[Very, very loudly, all]: ROAROTORIO.

The turbulence of her husband, and his keen pleasure in sound, were her dominant recollections of him.

Sounds are regulated and modulated through The Larynx. [Points pointer at the neck of the model, whose Adam’s apple is bobbing up and down nervously.]  It is sobering to consider that every word, every phrase, every page of Finnegans Wake was spoken aloud, sung aloud, recited and tested again and again day and night  till Joyce was sure that the sounds were right. Listen to this description of the interior of The Haunted Inkbottle, no number Brimstone Walk, house of Shem the Penman, latterly known as Famous Seamus. Imagine the intensity of concentration over the sound of every word:

The warped flooring of the lair and soundconducting walls thereof, to say nothing of the uprights and imposts, were persianly literatured with burst loveletters, telltale stories, stickyback snaps, doubtful eggshells, bouchers, flints, borers, puffers, amygdaloid almonds, rindless raisins, alphybettyformed verbage, vivlical viasses, ompiter dictas, visus umbique, ahems and ahahs, imeffible tries at speech unasyllabled, you owe mes, eyoldhyms, fluefoul smut, fallen lucifers, vestas which had served, showered ornaments, borrowed brogues, reversibles jackets, blackeye lenses, cutthroat ties, counterfeit franks, best intentions, curried notes, upset latten tintacks, unused mill and stumpling stones, twisted quills, painful digests, once current puns, quashed quotatoes, messes of mortgage, seedy ejaculations, limerick damns, crocodile tears, spilt ink, highbrow lotions, kisses from the antipodes, presents from pickpockets, glass eyes for an eye, gloss teeth for a tooth, war moans, special sighs, longsufferings of longstanding, ahs ohs ous sis jas sos yeses and yeses and yeses, to which, if one has the stomach to add the breakages, upheavals distortions, inversions of all this chambermade music one stands, given a grain of goodwill, a fair chance of seeing the whirling dervish, Tumult, son of Thunder, self exiled in upon his ego a nightlong a shaking betwixtween white or reddr hawrors (may the Shaper have mercery on him!) writing the mystery of himself in furniture.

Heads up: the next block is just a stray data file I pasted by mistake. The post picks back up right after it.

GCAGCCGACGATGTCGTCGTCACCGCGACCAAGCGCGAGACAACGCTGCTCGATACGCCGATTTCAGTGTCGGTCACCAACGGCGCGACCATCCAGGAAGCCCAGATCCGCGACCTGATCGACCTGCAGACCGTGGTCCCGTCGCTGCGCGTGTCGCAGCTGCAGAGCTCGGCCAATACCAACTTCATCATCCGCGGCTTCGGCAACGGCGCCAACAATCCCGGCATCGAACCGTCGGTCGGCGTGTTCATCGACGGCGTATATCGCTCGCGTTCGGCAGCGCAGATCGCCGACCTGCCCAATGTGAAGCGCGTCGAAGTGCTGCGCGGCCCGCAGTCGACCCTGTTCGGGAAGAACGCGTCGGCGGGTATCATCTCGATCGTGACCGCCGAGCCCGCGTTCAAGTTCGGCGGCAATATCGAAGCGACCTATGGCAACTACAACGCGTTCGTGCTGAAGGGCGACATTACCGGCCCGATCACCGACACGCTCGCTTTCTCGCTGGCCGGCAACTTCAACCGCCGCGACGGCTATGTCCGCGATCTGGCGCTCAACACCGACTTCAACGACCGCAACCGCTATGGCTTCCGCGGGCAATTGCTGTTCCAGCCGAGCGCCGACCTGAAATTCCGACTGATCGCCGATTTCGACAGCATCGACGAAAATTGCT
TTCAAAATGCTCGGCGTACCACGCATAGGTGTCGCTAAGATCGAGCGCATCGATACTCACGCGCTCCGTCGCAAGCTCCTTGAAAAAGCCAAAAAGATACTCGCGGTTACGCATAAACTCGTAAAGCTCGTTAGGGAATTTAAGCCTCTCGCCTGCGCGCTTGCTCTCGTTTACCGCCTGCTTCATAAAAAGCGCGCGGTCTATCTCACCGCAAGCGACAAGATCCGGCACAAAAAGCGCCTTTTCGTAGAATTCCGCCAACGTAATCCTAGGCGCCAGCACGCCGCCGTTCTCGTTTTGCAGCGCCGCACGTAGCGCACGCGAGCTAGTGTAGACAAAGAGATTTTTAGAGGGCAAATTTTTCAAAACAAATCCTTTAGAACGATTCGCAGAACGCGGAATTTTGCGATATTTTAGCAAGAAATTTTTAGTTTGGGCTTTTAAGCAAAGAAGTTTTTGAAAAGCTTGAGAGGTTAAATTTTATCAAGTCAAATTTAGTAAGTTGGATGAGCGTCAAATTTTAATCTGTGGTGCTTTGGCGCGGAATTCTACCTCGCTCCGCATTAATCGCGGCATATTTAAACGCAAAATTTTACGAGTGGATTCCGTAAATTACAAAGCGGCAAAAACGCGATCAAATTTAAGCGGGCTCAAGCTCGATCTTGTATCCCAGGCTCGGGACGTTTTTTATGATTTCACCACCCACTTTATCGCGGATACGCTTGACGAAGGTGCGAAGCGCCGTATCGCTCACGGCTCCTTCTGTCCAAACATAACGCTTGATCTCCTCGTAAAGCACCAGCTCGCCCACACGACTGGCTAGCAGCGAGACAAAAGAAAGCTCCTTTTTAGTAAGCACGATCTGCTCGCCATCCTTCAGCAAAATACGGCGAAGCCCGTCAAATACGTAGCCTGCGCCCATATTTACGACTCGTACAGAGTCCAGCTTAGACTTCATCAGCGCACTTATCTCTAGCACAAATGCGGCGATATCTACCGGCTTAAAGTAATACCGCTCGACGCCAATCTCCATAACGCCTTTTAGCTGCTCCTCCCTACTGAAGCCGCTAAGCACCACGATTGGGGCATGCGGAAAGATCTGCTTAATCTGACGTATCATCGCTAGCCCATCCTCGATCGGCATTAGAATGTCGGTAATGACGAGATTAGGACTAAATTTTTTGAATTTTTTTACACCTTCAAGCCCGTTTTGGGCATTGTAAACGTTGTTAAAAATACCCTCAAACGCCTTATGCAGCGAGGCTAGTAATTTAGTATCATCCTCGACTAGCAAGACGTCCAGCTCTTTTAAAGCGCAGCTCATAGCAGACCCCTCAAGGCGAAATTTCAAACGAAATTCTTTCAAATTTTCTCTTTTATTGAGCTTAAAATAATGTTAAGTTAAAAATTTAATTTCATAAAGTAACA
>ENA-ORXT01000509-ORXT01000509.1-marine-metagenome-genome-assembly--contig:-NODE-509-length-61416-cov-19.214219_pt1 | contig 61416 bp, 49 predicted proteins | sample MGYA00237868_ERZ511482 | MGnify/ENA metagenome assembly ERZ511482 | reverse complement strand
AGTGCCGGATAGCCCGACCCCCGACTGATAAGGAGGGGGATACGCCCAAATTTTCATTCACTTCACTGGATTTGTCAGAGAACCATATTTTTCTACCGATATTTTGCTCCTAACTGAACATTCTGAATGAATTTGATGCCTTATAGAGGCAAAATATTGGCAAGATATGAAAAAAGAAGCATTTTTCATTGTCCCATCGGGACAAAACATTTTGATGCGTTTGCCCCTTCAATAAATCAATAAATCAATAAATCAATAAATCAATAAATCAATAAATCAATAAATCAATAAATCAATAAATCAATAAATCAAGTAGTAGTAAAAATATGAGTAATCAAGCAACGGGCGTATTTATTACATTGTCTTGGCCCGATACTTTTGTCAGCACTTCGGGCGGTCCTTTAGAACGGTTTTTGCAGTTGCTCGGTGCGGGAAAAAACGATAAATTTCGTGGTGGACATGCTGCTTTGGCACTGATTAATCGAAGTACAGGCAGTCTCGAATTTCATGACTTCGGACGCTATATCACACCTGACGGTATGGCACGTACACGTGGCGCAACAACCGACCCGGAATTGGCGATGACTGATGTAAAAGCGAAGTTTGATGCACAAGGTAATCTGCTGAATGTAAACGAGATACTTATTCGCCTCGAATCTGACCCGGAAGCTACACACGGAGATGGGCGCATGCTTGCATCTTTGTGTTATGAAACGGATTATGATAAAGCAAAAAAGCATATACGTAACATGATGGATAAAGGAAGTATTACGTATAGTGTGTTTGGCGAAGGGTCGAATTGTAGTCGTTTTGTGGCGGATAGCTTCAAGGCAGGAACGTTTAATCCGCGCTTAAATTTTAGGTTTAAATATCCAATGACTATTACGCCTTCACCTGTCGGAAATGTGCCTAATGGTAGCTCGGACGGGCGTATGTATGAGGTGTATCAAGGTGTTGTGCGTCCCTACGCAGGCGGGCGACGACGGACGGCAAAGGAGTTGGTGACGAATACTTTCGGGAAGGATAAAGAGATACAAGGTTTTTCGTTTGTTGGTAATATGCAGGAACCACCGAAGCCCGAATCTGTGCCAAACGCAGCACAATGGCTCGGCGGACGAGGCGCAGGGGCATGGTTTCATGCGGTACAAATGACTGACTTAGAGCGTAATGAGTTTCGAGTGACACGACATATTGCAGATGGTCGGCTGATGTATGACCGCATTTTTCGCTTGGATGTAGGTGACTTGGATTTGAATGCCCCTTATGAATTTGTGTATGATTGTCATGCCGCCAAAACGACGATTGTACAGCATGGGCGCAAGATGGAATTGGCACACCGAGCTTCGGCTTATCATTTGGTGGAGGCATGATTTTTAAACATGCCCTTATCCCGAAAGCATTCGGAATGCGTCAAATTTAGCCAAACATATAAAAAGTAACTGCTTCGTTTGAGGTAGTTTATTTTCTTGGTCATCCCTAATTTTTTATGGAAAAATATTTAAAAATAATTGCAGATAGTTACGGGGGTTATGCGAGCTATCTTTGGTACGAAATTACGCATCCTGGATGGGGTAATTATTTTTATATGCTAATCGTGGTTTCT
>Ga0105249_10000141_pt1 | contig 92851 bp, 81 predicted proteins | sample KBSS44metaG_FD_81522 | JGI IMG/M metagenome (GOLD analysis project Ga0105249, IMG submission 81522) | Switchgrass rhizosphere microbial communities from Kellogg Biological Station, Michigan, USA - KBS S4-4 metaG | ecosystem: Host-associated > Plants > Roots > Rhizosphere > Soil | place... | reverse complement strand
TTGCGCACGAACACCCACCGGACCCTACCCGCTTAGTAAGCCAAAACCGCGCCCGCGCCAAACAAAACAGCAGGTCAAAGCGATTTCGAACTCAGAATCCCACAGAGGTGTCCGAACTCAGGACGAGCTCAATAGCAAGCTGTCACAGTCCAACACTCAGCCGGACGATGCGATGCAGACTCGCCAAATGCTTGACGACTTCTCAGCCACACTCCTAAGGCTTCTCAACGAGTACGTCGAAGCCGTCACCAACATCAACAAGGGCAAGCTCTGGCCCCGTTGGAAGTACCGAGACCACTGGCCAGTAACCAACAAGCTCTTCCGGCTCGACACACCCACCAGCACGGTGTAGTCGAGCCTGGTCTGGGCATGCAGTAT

[Pause]

  1. THE TONGUE = SPEAKING
Wash quit and don’t be dabbling, says the washerwoman to the washerwoman, tuck up your sleeves and loosen your talk-tapes.